Gossip and cake is proving to be the perfect recipe for blind cooks to raise their confidence.
Keen bakers – and talkers – cook up a storm at the popular class held by Sheffield Royal Society for the Blind.
And, with the help of special ingredients such as a talking microwave and speaking weighing scales, they are turning out precisely baked buns, cakes and other sweet treats for family and friends.
Great great grandmother Ivy Andrews, of Stannington, revealed the class was the highlight of her week as she admired an immaculate ginger sponge.
The 90-year-old, a Sheffield Woman of Steel who was a crane driver at English Steel during World War Two and has glaucoma, said: “I can’t bake at home now, it’s difficult to use the oven but it’s lovely here because we are tutored and looked after.
“I give some of the cakes to two of the men in my sheltered accommodation – they are waiting with their mouths open every Wednesday.
“My favourite cake is ginger and if we’ve made Bailey’s buns, I’m a big Bailey’s fan and have one in my coffee – why not?”
The smell of fresh baking fills the society’s headquarters on Mappin Street every Tuesday and Wednesday.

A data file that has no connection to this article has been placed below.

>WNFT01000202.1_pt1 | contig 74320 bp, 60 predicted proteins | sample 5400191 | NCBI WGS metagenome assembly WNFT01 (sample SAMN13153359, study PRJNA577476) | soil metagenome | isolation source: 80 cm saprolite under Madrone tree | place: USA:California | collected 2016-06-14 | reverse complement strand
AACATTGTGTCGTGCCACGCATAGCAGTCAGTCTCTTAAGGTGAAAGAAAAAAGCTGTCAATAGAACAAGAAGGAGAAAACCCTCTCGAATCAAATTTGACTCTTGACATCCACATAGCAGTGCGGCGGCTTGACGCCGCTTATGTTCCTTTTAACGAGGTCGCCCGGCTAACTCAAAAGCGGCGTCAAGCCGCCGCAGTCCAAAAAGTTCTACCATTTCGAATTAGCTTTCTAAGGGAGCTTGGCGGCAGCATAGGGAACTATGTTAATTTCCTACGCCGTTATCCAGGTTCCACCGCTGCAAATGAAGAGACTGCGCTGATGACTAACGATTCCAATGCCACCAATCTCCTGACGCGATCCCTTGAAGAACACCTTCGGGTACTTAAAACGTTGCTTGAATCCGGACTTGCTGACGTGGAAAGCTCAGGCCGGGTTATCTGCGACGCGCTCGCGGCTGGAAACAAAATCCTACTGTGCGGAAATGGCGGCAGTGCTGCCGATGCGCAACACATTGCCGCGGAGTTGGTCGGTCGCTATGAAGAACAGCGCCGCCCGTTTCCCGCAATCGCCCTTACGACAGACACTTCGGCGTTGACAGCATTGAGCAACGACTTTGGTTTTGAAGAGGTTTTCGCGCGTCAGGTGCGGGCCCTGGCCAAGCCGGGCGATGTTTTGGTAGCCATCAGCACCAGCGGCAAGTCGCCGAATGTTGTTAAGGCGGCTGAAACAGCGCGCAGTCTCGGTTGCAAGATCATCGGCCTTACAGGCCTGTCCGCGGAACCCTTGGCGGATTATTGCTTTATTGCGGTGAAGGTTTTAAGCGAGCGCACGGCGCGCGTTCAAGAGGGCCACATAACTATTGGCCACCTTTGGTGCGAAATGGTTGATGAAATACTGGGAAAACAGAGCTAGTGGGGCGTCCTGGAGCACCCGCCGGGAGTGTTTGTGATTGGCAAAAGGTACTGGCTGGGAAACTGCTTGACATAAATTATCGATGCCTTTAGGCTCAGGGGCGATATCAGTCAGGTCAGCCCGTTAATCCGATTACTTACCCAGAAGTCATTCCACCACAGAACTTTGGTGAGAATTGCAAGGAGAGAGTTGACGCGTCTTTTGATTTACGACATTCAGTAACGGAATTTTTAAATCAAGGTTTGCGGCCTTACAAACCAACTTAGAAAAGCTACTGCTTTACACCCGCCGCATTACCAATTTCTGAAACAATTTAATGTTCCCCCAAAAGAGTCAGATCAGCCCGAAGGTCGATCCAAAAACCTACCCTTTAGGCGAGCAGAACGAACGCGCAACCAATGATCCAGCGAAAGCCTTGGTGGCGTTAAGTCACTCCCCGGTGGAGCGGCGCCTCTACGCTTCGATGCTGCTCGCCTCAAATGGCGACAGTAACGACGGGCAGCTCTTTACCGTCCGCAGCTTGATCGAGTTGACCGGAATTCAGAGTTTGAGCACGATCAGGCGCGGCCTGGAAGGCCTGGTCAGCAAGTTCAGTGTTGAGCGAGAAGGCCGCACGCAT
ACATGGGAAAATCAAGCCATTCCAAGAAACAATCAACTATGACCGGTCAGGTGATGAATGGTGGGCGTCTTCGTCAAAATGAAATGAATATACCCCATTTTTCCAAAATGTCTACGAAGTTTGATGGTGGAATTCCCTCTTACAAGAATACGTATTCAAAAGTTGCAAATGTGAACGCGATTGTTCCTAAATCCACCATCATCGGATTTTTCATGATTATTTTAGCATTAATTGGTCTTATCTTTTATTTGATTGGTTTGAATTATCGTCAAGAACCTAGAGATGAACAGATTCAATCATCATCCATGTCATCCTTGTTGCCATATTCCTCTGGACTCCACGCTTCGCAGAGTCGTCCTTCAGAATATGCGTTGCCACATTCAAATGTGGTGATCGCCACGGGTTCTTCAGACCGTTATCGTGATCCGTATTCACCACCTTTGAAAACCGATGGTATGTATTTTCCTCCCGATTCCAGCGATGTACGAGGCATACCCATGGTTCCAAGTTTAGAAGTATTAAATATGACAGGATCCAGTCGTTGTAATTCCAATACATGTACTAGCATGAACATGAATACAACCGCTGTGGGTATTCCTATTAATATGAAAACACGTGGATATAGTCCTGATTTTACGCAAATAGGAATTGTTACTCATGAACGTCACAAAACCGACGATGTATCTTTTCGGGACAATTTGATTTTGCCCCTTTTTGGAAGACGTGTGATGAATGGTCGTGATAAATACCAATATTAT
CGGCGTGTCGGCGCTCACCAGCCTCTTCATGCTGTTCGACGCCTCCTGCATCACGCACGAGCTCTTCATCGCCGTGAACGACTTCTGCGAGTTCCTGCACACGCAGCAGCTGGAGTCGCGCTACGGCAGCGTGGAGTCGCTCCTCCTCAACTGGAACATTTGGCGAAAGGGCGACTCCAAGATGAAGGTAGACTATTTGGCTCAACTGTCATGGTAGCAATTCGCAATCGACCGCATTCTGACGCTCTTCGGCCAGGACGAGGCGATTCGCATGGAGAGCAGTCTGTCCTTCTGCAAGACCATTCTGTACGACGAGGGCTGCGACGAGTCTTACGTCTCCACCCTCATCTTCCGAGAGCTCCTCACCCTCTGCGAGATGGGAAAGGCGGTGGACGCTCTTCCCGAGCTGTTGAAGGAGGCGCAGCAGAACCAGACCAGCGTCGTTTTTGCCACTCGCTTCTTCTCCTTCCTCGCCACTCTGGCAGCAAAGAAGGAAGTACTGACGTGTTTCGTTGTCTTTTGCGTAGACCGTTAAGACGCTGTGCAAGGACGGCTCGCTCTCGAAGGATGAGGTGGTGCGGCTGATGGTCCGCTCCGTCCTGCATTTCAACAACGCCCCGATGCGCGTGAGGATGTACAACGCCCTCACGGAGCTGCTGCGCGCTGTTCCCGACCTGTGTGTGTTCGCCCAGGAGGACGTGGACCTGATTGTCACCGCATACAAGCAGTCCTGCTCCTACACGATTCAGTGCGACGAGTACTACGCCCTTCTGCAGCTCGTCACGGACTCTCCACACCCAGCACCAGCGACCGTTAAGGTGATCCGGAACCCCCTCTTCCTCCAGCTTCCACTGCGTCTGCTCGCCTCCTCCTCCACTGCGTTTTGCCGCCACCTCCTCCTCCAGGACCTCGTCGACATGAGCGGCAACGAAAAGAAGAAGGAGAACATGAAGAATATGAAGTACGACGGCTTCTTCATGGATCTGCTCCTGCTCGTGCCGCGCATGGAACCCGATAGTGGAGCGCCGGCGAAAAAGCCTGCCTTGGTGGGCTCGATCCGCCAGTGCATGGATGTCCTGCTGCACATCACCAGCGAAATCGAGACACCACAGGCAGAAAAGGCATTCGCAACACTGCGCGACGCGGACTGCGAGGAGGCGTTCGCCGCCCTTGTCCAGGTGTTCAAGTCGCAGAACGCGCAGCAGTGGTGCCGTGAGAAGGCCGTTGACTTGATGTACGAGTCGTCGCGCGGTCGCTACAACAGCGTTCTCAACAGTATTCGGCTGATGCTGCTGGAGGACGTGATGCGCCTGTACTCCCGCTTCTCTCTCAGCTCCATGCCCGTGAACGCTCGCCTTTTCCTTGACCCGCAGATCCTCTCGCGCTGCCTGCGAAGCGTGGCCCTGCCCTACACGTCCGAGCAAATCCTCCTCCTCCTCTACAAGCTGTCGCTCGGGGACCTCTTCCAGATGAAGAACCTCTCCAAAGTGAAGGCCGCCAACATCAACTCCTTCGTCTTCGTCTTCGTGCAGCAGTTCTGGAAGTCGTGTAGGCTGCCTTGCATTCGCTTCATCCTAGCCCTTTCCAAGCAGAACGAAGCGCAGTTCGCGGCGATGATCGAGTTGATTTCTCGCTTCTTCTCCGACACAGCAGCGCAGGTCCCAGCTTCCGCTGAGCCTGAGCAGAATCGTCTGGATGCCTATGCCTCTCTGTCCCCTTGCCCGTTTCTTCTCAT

Traditional baking techniques from years gone by are shared, as are jokes about baps, as volunteers supervise the bakers in weighing, mixing and dishing up everything from lemon drizzle cake to bread.
Ovens in the kitchen are also equipped with special tactile buttons which point to the correct settings.
Great grandmother Jean Linton, 75, of Wincobank, said: “I can see a bit better than some of the others in the group so they print the recipes out for us afterwards
“It’s the company that’s the best thing about the group, we talk about all kinds of things and how things were made in the past.
“It’s surprising how we managed back then, there was nothing like a talking microwave to help you out.
“You get to learn all about different things, today we’ve been talking about avocado pears which I’ve never used so I think at least I’ve learned something as well.”
The class has been running for three years and organisers say it helps boost users’ confidence and increase their independence.
They are looking for more volunteers to help out so the number of sessions can be increased.
Volunteer and client Sue Walker, who is also registered blind, said: “I’m registered blind but I have never given in and I’m not prepared to – you’ve got to keep going.
“When you lose your eyesight you can lose confidence so it is about getting that back.
“It’s only making cake but this seems to make a massive difference.”
n To help out at the baking group call the society on 01142 7222757.